August 13, 2022

The Future of Your Data Warehouse: Adding Functionality and Improving Efficiency

The fast pace of the digital landscape in the 21st century has often raised questions about the future of the data warehouse. Many pundits and data experts have speculated that the data warehouse will become obsolete as companies shift to faster and more accessible alternatives. However, the extensive functionality of the modern enterprise data warehouse has superseded the technological changes as companies increasingly modernize their legacy data warehouse architectures.

The evolving data warehouse has incorporated great flexibility, agility and scalability for enterprises looking to extract value from big data. Information delivery systems in a data warehouse can now update data in real-time and have built-in connectors for seamless integration with the most popular BI platforms. In addition, modern data warehouses come with cloud compatibility, rendering large server rooms to store data redundant and excessive.Despite this, the transient nature of technology requires data warehouse engineers to constantly maintain their systems and adapt to the latest industry data trends.

This blog will look at howcompanies can modernize their current data warehouse architectures to add functionality and improve the organization’s overall efficiency.

Legacy Data Warehouse

A legacy data warehouse is based on physical servers and contains single rows of data accumulated from various sources. Legacy data warehouses have unstructured data sources coming from different types of databases such as relational databases, network databases, spreadsheets, multimedia files and other filesystems that might be relevant to the organization. A legacy data consists of traditional data stacks and is typically divided into three tiers:

Bottom Tier:

The bottom tier of the legacy data warehouse consists of different connectors and integrators required to source data from various channels. It transfers data from transactional databases and stores them into the data warehouse.

Middle Tier:

The middle tier consolidates data and structures it such that it can be used to perform queries and analysis. It consists of an OLAP server that maps different tables and relationships such that the data from various sources can be analyzed together.

Top Tier:

The top tier of legacy data warehouses is used together with the client tools. These provide access to the data warehouse to different BI tools, data analytics platforms and data mining software.

Due to the infrastructure of legacy data warehouses, they are often inaccessible and might be subject to data siloes. In addition, it is often a challenge to integrate them with state-of-the-art BI platforms and other querying tools. Legacy data warehouses also need constant maintenance by a skilled in-house IT team and come with scalability and performance issues relative to modern cloud-based data warehouses.

The Modern Data Warehouse

Enterprises must modernize their existing legacy data infrastructures to leverage faster insights and implement a more streamlined analytics process. This involves restructuring data pipelines and making them compatible with modern data warehouse architectures.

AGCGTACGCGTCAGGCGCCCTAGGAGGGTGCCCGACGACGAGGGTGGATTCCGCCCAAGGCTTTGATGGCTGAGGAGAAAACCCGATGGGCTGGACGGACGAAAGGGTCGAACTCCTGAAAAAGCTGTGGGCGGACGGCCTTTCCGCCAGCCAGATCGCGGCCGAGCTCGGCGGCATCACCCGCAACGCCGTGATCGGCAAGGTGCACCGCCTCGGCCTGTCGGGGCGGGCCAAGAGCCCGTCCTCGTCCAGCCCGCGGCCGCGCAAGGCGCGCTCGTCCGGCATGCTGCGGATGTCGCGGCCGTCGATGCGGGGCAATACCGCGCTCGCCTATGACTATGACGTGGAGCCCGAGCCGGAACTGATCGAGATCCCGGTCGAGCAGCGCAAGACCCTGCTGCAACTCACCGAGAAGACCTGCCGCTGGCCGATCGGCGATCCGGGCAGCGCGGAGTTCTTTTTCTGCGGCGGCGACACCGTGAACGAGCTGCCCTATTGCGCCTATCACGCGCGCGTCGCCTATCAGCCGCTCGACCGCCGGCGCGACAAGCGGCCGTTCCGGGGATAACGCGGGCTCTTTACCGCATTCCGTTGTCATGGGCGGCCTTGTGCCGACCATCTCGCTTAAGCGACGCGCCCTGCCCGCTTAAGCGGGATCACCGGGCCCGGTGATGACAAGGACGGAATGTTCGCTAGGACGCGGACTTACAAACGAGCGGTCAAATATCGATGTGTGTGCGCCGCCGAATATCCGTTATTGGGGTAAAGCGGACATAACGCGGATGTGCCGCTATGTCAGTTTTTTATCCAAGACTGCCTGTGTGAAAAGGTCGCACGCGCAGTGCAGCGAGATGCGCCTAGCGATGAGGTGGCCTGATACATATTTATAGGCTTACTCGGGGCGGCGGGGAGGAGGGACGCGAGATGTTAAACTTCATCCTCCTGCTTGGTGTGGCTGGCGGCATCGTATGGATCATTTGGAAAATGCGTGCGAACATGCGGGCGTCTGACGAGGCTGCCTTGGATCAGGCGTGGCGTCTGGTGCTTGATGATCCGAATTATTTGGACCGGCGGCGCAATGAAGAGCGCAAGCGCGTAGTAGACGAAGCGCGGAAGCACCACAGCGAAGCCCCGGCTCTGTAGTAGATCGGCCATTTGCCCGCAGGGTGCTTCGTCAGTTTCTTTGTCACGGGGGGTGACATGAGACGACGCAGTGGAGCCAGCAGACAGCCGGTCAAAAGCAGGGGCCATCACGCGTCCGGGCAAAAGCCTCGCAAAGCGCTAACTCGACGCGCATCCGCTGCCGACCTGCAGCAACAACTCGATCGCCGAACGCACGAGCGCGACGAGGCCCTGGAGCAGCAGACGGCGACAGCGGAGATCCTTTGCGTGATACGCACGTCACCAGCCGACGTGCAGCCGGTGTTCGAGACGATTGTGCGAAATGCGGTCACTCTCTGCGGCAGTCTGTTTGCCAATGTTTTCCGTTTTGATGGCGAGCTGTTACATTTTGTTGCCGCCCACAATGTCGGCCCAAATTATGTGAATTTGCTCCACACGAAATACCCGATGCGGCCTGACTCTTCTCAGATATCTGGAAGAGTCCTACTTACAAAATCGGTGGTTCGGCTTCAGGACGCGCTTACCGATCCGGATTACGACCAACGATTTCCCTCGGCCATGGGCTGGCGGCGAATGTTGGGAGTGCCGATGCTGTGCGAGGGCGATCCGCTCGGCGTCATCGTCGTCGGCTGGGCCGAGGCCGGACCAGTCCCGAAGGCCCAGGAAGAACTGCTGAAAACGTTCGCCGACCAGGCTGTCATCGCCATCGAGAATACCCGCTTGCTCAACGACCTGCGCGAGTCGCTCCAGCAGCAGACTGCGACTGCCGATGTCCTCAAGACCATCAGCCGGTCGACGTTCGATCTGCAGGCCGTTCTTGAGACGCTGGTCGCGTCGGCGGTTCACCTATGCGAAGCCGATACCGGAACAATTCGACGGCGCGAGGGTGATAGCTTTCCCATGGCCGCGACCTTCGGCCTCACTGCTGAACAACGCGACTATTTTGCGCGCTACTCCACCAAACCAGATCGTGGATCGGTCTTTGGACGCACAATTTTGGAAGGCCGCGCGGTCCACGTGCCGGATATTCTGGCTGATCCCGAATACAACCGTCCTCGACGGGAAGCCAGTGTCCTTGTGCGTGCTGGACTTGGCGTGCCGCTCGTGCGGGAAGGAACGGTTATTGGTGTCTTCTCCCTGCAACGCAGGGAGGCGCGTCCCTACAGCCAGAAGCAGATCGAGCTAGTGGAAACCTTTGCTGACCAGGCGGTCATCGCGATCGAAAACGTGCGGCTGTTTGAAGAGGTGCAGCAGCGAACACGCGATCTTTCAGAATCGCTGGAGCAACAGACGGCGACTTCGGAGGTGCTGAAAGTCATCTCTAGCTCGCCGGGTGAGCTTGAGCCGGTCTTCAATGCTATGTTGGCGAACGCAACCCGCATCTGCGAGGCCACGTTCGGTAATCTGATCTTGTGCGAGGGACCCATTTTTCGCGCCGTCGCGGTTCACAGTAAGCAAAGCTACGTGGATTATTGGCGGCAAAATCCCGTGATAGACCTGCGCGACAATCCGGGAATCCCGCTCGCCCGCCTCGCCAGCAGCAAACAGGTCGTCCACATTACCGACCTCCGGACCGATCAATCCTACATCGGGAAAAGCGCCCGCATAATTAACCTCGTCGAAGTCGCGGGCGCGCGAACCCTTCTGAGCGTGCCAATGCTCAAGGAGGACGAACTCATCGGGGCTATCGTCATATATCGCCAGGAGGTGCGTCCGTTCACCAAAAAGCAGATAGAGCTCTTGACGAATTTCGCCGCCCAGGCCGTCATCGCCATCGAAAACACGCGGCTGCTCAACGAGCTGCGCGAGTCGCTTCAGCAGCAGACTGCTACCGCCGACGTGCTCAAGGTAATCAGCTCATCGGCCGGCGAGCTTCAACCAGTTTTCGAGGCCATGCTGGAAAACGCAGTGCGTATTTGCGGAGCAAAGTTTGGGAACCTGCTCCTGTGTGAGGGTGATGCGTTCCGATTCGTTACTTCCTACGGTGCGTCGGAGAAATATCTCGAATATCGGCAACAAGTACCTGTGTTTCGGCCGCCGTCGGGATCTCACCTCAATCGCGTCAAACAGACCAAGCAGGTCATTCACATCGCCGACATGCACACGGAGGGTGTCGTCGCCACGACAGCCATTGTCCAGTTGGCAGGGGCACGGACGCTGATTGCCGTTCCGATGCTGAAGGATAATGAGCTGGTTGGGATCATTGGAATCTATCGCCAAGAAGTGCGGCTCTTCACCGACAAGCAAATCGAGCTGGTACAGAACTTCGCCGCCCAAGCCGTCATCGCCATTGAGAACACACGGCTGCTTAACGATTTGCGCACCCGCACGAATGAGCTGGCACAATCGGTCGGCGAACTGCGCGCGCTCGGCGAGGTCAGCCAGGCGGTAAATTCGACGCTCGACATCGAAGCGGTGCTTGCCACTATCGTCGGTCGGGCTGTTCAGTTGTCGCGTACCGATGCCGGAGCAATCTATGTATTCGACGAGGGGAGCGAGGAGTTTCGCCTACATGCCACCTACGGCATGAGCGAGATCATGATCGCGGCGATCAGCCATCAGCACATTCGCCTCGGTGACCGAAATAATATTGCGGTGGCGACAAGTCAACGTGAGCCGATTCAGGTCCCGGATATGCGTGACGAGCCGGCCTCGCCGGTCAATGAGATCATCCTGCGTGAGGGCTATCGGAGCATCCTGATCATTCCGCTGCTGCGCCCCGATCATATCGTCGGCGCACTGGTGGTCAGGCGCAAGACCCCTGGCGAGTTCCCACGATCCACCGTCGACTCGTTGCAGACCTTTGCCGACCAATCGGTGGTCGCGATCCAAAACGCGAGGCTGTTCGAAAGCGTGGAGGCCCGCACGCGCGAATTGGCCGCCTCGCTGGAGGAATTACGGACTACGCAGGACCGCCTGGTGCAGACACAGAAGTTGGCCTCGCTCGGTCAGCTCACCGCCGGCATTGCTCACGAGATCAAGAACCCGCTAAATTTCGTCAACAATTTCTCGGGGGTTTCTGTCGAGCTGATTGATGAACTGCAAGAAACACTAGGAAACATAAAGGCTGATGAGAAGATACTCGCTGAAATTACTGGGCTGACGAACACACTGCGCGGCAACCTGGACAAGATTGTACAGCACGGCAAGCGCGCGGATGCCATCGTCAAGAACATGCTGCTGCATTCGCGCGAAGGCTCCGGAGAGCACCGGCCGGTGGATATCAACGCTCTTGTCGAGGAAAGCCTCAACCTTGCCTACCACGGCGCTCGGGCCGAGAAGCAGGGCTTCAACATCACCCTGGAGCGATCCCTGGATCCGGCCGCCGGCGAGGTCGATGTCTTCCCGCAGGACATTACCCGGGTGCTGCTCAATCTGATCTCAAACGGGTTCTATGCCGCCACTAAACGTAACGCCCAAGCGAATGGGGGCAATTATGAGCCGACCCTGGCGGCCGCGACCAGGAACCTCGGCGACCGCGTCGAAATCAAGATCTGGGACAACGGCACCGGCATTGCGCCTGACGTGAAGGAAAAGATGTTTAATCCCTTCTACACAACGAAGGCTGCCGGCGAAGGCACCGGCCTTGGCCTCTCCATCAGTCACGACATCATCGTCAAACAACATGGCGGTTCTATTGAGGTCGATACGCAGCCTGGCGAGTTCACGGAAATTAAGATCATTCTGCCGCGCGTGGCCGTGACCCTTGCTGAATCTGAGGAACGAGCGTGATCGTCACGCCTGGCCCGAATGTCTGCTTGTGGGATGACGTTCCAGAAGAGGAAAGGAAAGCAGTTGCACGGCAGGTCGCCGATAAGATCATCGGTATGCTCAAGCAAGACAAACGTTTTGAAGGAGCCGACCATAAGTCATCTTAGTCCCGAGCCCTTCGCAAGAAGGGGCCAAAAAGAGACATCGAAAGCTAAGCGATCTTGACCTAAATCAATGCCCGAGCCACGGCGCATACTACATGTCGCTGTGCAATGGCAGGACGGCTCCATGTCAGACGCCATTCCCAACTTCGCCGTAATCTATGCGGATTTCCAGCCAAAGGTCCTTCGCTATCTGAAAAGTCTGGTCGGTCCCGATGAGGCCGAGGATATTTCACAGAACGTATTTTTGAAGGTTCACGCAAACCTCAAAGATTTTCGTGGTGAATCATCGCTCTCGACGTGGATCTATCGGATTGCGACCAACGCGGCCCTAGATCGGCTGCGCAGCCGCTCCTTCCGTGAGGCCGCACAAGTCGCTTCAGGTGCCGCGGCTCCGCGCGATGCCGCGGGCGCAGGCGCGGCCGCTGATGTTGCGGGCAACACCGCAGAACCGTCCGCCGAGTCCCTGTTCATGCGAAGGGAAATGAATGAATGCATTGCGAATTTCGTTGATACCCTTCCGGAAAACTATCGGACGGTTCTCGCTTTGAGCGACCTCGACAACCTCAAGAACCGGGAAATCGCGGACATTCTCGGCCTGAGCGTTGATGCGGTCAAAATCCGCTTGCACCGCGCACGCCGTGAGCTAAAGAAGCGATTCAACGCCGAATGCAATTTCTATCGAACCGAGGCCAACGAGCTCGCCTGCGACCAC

The modern data warehouse is located on the cloud; it allows users and administrators to access data from any remote location in the world. According to a survey by Denodo Cloud, 56% of all data warehouses are now located in the cloud. This makes legacy data warehouses obsolete and unsuited for the changing needs of enterprises, as more and more companies adopt the remote working model.

In addition, cloud platforms are cheaper and come with maintenance services, so clients do not have to invest time and effort in keeping the data warehouse functional. Lastly, cloud platforms are scalable as per the user’s changing needs. This implies that users can change their storage plan to accommodate more data as their business grows.

Furthermore, modern data warehouse architectures are designed for seamless information delivery in querying tools and BI platforms. They can be easily connected with various analytics software to perform complex operations on data andvisualizesignificant results from historically accumulated data. Therefore, a modern data warehouse liberates managers and business leaders of many challenges that prevail while using a legacy data warehouse system.

The modern data warehouse is a cheaper, faster, and more efficient alternate to a legacy data warehouse when considered holistically. It offers more functionality and better performance to shift focus from maintaining and collecting data to analyzing it and deriving actionable insights from it. Many enterprises have now realized this and modernized their data infrastructures.

Conclusion

Modern data warehouses are the need of the hour for most companies; the growing reliance on data worldwide to guide business decisions ranging from talent acquisition to supply chain management has made a modern data infrastructure vital for growth. Companies looking to expand and make strategic decisions need to consider how legacy data warehouses are inefficient and difficult to manage.

Many new business projects worldwide start with robust ETL pipelines that are designed for integration with modern data warehouses. These companies understand the need for data-based decisions and work with the most popular BI tools to leverage data. Such practices and considerations make these businesses more likely to succeed than their competitors that rely on intuitive decision-making.

See also  Technology Trends for 2022